Stuyvesant High School in New York City is one of the most prestigious public schools in the country. Only 3% of the 25,000 students who apply there are accepted. Before the screening of Frontrunners, director Caroline Suh told the crowd that one reason she chose Stuyvesant for filming a documentary about a high school election is because the students there are likely, in their adult years, to be the future leaders of our country. Competition is tough at Stuyvesant, and because the student body is made up of kids from all five boroughs of New York City, its composed of a melting pot of ethnic and economic diversity that, in its way, reflects the diversity of the country. Well, kind of -- if the country had a 50% Asian population and was entirely composed of the top 3%.

What is reflective of our country is the school's voter apathy. Of the 3,200 students attending Stuyvesant, most of them don't vote in the student union elections, or even know or care who's running. Like many adults living in the United States who don't exercise their right to vote, most of the students at Stuyvesant simply don't see the elections as relevant to their lives. Frontrunners follows the four tickets running for the offices of Student Union president and vice-president in the school's most recent elections, and the candidates' battle to garner the most votes from those students who do care enough to participate in the process.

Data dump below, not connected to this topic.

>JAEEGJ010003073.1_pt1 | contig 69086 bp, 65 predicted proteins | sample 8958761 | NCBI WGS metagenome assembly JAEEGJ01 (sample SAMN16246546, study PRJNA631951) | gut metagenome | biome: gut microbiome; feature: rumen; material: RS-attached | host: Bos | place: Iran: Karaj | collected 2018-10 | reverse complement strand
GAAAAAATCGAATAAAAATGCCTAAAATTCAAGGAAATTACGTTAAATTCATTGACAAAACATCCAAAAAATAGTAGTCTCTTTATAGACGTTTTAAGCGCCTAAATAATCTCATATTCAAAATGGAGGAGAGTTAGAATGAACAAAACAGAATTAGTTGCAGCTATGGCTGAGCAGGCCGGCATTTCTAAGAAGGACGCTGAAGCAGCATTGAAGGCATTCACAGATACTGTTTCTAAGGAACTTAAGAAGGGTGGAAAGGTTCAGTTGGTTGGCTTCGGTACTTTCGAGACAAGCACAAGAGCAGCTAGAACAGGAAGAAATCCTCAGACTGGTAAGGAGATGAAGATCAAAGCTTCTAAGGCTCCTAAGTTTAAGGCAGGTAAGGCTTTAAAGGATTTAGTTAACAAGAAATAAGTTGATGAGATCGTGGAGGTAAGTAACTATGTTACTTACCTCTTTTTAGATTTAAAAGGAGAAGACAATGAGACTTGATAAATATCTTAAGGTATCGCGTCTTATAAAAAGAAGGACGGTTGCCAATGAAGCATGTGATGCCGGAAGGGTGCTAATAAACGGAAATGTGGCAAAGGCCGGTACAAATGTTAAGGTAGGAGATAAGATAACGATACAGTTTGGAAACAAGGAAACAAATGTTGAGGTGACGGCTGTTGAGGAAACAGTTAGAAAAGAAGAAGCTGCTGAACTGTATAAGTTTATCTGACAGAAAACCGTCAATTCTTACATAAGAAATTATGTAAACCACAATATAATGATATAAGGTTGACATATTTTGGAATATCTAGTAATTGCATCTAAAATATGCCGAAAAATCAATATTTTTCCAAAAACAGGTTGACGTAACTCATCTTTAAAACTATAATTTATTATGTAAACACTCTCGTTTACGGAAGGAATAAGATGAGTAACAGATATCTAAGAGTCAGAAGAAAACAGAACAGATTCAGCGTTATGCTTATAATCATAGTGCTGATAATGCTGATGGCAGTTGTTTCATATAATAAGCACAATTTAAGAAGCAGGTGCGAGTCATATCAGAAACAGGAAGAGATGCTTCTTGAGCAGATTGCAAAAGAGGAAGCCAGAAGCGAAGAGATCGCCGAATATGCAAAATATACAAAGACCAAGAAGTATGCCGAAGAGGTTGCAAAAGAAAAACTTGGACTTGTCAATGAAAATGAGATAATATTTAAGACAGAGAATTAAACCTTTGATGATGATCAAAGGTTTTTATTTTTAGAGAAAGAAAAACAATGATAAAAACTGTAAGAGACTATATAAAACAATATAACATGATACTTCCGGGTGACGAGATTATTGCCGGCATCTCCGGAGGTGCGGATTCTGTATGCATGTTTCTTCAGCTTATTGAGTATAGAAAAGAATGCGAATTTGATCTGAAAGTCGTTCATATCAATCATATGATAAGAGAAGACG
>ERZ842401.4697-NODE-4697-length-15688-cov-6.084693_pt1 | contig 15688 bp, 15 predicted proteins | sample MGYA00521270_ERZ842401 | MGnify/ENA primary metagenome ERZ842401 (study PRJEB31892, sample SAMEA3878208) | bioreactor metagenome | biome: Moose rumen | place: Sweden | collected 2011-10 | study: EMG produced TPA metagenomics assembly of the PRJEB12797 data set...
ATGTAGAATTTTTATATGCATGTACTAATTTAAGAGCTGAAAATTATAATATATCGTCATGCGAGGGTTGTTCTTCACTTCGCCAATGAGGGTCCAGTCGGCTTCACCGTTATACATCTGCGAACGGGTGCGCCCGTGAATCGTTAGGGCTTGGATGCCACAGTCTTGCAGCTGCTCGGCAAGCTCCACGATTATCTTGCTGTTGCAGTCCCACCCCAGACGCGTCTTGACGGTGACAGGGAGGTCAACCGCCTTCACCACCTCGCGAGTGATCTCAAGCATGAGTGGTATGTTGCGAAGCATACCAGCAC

We meet the presidential candidates: Hannah, the popular, charismatic head cheerleader and actress who somehow manages to balance all her activities with maintaining an "A" average; George, a highly competitive, first-generation Greek-American and bowling champ, president of his Freshman class and current Chief of Staff of the SU; Mike, considered the frontrunner at the start of the campaigning, who was president of his Sophomore class and is the current CFO; and Alex, the dark horse who threw his hat in the ring for reasons he can't quite articulate. Each of them chose their running mates for different reasons, but all of them exhibit an awareness of the unique politics of the Stuyvesant student body. Will it make a difference to have an Asian-American running mate in an election where half the potential voters are of Asian descent? Can a ticket with two females win?